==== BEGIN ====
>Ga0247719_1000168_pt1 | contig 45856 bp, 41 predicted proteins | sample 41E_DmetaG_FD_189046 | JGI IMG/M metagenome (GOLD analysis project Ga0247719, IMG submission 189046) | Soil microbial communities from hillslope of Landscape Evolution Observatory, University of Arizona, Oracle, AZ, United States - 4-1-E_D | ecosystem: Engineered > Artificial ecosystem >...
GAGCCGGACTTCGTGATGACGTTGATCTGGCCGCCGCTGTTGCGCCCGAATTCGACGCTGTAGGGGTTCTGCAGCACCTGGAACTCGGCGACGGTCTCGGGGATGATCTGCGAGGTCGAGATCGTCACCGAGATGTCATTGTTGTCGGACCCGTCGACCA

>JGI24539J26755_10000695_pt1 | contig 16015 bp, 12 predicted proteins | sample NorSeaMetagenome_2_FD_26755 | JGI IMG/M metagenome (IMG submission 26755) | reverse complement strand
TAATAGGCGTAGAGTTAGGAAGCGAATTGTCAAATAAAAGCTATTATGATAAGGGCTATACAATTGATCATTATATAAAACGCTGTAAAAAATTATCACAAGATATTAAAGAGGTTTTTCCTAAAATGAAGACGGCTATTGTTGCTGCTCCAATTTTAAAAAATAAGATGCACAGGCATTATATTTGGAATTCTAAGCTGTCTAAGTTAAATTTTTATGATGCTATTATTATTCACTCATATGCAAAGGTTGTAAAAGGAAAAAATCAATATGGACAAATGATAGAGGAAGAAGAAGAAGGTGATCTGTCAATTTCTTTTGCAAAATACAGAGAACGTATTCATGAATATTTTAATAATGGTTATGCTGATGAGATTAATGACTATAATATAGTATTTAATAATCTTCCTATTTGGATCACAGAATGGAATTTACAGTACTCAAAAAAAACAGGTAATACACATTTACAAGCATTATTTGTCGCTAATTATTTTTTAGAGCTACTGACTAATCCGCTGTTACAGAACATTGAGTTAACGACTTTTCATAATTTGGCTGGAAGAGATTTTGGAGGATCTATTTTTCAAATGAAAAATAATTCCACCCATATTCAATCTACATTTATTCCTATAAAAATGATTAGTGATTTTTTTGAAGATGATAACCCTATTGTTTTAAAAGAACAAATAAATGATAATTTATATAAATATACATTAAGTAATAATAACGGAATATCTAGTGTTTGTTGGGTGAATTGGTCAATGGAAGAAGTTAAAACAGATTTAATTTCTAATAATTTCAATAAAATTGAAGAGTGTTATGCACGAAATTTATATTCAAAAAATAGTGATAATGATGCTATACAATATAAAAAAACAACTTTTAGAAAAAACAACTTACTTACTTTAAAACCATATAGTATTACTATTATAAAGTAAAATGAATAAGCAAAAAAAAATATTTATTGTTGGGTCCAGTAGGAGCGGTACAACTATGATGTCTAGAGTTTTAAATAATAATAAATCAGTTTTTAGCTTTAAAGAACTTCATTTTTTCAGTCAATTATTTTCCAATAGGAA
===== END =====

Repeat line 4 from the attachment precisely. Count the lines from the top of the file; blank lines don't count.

TAATAGGCGTAGAGTTAGGAAGCGAATTGTCAAATAAAAGCTATTATGATAAGGGCTATACAATTGATCATTATATAAAACGCTGTAAAAAATTATCACAAGATATTAAAGAGGTTTTTCCTAAAATGAAGACGGCTATTGTTGCTGCTCCAATTTTAAAAAATAAGATGCACAGGCATTATATTTGGAATTCTAAGCTGTCTAAGTTAAATTTTTATGATGCTATTATTATTCACTCATATGCAAAGGTTGTAAAAGGAAAAAATCAATATGGACAAATGATAGAGGAAGAAGAAGAAGGTGATCTGTCAATTTCTTTTGCAAAATACAGAGAACGTATTCATGAATATTTTAATAATGGTTATGCTGATGAGATTAATGACTATAATATAGTATTTAATAATCTTCCTATTTGGATCACAGAATGGAATTTACAGTACTCAAAAAAAACAGGTAATACACATTTACAAGCATTATTTGTCGCTAATTATTTTTTAGAGCTACTGACTAATCCGCTGTTACAGAACATTGAGTTAACGACTTTTCATAATTTGGCTGGAAGAGATTTTGGAGGATCTATTTTTCAAATGAAAAATAATTCCACCCATATTCAATCTACATTTATTCCTATAAAAATGATTAGTGATTTTTTTGAAGATGATAACCCTATTGTTTTAAAAGAACAAATAAATGATAATTTATATAAATATACATTAAGTAATAATAACGGAATATCTAGTGTTTGTTGGGTGAATTGGTCAATGGAAGAAGTTAAAACAGATTTAATTTCTAATAATTTCAATAAAATTGAAGAGTGTTATGCACGAAATTTATATTCAAAAAATAGTGATAATGATGCTATACAATATAAAAAAACAACTTTTAGAAAAAACAACTTACTTACTTTAAAACCATATAGTATTACTATTATAAAGTAAAATGAATAAGCAAAAAAAAATATTTATTGTTGGGTCCAGTAGGAGCGGTACAACTATGATGTCTAGAGTTTTAAATAATAATAAATCAGTTTTTAGCTTTAAAGAACTTCATTTTTTCAGTCAATTATTTTCCAATAGGAA